This is a good Pogo cartoon on Friday the 13th.
Now remember if you are superstitious Watch out for black cats, avoid mirrors and ladders and, by all means, don't spill the salt.
Both Urban Legends and How Stuff Works also have good information about why people think Friday the 13th is unlucky
from Cartoon Stock
I found it interesting that some of the superstition about Friday the 13th came from Christianity. It is said Christians have traditionally been wary of Fridays because Jesus was crucified on a Friday. In addition to that, it is believed that some theologians hold that Adam and Eve ate from the forbidden fruit on a Friday, and that the Great Flood began on a Friday. (Although these cannot be proved.) In the past, many Christians would never begin any new project or trip on a Friday, for fear that the endeavor would be doomed from the start. Some historians trace the Christian distrust of Fridays to the church's overall opposition to pagan religions. Friday is named after Frigg, the Norse goddess of love and sex. This strong female figure, these historians claim, posed a threat to male-dominated Christianity. To fight her influence, the Christian church characterized her as a witch, vilifying the day named after her. This characterization may also have played a part in the fear of the number 13. It was said that Frigg would often join a coven of witches, normally a group of 12, bringing the total to 13. A similar Christian tradition holds that 13 is unholy because it signifies the gathering of 12 witches and the devil. Some trace the infamy of the number 13 back to ancient Norse culture. In Norse mythology, the beloved hero Balder was killed at a banquet by the malevolent god Loki, who crashed the party of twelve, bringing the group to 13. This story, as well as the story of the Last Supper, led to one of the most entrenched connotations of the number 13: You should never sit down to a meal in a group of 13.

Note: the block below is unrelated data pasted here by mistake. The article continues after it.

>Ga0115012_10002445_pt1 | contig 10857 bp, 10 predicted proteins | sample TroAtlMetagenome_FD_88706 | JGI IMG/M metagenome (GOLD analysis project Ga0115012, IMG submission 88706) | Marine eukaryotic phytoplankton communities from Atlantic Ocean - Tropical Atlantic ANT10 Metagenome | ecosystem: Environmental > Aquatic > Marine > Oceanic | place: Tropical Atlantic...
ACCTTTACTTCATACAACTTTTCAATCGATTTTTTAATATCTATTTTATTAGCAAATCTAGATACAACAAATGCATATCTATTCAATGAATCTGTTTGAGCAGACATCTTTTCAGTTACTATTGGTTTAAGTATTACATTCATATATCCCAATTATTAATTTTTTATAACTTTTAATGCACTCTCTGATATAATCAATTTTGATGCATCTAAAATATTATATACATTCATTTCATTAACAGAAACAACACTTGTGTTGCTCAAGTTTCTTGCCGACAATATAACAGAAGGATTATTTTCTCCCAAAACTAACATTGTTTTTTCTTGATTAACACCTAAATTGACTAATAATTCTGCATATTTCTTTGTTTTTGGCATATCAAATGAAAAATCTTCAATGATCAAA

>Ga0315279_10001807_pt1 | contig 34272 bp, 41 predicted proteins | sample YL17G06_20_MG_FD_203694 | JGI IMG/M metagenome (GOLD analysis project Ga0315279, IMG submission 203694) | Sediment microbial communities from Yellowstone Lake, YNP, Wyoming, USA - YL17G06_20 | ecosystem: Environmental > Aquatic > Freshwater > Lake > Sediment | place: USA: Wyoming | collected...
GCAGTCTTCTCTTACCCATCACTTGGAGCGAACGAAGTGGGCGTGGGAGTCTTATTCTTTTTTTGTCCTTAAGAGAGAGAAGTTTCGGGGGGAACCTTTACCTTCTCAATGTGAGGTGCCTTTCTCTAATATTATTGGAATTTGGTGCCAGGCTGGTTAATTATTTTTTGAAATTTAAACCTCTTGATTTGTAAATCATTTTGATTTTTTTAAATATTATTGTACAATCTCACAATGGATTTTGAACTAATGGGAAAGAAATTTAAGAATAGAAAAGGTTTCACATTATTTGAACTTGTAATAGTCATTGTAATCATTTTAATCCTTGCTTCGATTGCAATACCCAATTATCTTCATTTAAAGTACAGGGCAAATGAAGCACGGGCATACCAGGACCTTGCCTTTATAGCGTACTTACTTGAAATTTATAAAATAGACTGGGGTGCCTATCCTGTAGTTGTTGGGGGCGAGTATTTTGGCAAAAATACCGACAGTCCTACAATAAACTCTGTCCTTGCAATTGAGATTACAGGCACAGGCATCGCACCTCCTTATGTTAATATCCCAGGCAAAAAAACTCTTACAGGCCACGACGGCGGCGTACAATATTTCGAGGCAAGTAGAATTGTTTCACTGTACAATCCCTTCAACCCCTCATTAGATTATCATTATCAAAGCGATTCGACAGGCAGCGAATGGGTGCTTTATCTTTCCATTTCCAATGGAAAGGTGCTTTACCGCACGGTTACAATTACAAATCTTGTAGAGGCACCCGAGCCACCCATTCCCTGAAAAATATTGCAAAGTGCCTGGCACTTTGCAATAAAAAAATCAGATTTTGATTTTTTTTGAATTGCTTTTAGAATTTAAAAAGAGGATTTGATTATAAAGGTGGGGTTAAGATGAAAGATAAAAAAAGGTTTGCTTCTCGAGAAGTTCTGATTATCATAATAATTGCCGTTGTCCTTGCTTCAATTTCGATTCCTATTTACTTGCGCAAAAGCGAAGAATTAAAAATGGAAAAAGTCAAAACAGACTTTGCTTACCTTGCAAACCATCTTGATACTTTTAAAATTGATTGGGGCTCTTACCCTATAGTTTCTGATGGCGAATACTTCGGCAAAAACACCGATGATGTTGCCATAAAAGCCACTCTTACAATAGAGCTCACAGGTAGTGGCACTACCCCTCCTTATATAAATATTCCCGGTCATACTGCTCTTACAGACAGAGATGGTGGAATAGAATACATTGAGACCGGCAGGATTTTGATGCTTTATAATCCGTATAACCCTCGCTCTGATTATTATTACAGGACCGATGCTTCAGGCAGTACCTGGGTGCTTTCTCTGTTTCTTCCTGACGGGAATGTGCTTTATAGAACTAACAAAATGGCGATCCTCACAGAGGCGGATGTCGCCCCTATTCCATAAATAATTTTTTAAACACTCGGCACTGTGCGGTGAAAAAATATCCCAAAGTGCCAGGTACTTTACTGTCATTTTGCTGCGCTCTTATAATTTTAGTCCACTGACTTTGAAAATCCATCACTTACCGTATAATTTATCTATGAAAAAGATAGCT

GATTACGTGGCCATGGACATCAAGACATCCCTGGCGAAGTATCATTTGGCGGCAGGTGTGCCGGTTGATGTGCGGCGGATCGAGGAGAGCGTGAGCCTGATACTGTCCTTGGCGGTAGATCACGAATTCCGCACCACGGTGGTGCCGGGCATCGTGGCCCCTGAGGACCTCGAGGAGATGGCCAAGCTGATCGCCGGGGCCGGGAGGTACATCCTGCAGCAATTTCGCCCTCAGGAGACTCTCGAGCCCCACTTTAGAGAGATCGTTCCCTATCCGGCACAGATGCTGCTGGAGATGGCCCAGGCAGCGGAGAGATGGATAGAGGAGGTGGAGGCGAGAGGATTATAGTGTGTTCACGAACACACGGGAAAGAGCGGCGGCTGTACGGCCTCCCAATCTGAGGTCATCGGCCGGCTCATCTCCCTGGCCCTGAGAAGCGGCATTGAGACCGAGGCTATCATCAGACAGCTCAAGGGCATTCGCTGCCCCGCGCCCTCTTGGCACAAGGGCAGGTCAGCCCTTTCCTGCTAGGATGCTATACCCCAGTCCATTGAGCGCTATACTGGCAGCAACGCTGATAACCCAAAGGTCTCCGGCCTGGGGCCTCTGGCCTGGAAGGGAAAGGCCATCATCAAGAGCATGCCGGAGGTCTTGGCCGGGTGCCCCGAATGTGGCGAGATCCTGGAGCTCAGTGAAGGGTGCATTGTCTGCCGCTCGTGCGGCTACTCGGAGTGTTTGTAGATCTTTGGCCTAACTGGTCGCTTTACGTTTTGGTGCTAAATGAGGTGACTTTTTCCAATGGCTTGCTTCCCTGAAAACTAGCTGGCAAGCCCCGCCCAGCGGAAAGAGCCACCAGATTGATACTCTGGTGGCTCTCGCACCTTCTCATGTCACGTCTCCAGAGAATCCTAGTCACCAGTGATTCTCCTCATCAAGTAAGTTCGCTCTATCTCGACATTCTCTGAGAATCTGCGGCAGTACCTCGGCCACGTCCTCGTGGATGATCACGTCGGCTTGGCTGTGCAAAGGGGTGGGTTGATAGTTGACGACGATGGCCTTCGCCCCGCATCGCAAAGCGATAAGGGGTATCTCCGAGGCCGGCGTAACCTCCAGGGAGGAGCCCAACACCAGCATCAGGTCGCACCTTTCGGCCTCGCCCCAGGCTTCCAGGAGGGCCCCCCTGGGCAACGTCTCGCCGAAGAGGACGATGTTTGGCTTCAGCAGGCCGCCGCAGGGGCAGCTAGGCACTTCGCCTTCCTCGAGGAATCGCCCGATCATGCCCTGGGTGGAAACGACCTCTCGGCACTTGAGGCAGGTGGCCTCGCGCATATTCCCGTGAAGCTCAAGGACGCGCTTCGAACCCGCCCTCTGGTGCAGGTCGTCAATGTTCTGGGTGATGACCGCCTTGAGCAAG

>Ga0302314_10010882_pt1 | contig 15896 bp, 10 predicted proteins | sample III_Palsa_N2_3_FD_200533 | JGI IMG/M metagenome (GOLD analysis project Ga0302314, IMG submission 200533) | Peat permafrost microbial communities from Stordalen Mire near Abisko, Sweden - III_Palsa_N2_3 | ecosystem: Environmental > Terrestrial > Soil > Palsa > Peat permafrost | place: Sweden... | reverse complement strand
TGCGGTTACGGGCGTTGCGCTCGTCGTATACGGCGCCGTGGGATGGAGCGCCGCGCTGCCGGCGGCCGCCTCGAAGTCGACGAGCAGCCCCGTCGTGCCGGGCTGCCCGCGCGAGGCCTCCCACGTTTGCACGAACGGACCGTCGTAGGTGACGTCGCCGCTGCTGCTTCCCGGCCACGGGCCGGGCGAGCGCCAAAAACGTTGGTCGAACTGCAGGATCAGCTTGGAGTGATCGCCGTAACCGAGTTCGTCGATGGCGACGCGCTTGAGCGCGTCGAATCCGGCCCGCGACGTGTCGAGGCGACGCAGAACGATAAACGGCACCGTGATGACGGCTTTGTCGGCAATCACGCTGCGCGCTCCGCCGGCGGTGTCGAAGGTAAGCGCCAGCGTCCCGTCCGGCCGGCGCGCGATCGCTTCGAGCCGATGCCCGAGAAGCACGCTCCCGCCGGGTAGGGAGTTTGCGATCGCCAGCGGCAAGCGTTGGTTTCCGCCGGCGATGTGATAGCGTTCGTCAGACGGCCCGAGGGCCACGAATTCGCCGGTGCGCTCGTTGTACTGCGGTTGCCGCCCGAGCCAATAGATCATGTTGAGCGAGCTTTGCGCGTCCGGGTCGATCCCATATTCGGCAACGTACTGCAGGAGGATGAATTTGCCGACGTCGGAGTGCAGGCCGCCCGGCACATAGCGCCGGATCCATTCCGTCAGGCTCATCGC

But I don't understand that when we believe that the crucifixion and resurrection of Jesus brought us victory, not luck. I thought we believed in the soverignty of God, not luck, not fate, and not coincidences. "Thine, O Lord, is the greatness, and the power, and the glory, and the victory, and the majesty: for all that is in the heaven and in the earth is Thine; Thine is the kingdom, O Lord, and Thou art exalted as Head above all" 1 Chronicles 29:11
From my tradition of Methodism and its founder John Wesley on the sovereignty of God.